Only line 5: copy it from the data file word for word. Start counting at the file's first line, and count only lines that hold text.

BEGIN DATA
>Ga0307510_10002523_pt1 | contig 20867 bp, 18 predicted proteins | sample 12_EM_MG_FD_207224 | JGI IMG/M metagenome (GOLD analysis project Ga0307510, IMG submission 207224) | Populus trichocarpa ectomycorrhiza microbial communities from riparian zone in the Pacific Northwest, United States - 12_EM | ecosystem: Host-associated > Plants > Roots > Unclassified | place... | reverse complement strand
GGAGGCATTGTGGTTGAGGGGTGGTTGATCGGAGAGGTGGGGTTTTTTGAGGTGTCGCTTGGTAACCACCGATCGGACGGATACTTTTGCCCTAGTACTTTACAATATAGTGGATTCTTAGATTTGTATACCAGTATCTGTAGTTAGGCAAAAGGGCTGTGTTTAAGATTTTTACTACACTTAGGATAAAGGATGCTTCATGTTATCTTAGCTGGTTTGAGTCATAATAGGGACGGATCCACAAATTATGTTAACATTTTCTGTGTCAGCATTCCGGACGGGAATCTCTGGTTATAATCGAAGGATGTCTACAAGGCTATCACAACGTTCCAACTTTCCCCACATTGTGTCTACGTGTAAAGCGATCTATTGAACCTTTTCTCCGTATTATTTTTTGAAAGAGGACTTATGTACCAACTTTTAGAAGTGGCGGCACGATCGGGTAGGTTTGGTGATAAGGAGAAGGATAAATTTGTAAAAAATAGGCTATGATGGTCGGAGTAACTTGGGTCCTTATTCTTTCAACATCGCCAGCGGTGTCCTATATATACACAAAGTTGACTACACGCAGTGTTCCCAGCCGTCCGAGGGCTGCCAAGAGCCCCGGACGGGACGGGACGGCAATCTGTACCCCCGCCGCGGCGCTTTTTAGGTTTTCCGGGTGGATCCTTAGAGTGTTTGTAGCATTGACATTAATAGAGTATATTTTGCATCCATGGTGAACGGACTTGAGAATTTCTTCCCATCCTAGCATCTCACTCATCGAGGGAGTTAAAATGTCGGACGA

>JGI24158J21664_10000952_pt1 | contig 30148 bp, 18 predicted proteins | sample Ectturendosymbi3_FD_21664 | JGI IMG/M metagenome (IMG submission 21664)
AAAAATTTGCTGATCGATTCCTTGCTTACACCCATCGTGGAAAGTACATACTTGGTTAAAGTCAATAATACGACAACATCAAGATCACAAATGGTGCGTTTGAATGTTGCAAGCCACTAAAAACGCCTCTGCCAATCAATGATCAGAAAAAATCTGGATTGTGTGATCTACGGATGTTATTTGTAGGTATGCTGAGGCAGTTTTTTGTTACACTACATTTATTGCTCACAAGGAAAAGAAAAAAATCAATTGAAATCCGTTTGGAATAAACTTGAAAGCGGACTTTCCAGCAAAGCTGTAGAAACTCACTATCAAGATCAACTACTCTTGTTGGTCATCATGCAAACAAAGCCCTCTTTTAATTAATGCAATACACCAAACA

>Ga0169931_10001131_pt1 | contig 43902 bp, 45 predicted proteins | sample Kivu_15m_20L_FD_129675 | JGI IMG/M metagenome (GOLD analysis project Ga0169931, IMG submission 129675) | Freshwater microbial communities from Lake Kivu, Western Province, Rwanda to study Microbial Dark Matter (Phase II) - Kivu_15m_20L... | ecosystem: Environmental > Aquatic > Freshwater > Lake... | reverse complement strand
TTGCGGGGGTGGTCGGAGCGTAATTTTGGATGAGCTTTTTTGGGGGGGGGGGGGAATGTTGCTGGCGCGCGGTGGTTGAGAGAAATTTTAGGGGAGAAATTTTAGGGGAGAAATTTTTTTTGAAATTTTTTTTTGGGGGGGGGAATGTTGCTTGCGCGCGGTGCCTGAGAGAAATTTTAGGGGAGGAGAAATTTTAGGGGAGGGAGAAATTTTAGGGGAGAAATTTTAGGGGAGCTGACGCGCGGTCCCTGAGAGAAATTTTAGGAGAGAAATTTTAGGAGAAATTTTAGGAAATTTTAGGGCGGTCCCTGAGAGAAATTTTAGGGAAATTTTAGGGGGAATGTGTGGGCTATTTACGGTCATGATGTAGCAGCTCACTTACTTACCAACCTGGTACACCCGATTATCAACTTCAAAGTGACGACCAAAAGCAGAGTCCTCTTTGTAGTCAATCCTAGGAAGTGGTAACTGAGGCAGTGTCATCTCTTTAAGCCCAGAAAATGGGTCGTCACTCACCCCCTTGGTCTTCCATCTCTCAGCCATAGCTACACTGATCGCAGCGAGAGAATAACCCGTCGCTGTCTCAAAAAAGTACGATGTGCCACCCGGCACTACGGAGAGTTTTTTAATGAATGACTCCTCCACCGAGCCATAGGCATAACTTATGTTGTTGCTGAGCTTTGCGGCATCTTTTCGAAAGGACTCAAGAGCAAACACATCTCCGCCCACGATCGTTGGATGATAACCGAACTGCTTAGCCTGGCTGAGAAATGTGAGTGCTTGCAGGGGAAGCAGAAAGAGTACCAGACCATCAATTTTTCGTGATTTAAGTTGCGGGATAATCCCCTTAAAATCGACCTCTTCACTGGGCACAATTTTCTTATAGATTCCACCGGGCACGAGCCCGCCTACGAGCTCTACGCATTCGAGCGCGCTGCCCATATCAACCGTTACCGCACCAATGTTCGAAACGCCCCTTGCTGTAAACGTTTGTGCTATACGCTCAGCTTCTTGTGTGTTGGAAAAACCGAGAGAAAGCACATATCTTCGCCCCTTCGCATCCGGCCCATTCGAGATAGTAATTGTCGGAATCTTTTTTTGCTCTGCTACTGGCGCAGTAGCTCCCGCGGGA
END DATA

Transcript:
>Ga0169931_10001131_pt1 | contig 43902 bp, 45 predicted proteins | sample Kivu_15m_20L_FD_129675 | JGI IMG/M metagenome (GOLD analysis project Ga0169931, IMG submission 129675) | Freshwater microbial communities from Lake Kivu, Western Province, Rwanda to study Microbial Dark Matter (Phase II) - Kivu_15m_20L... | ecosystem: Environmental > Aquatic > Freshwater > Lake... | reverse complement strand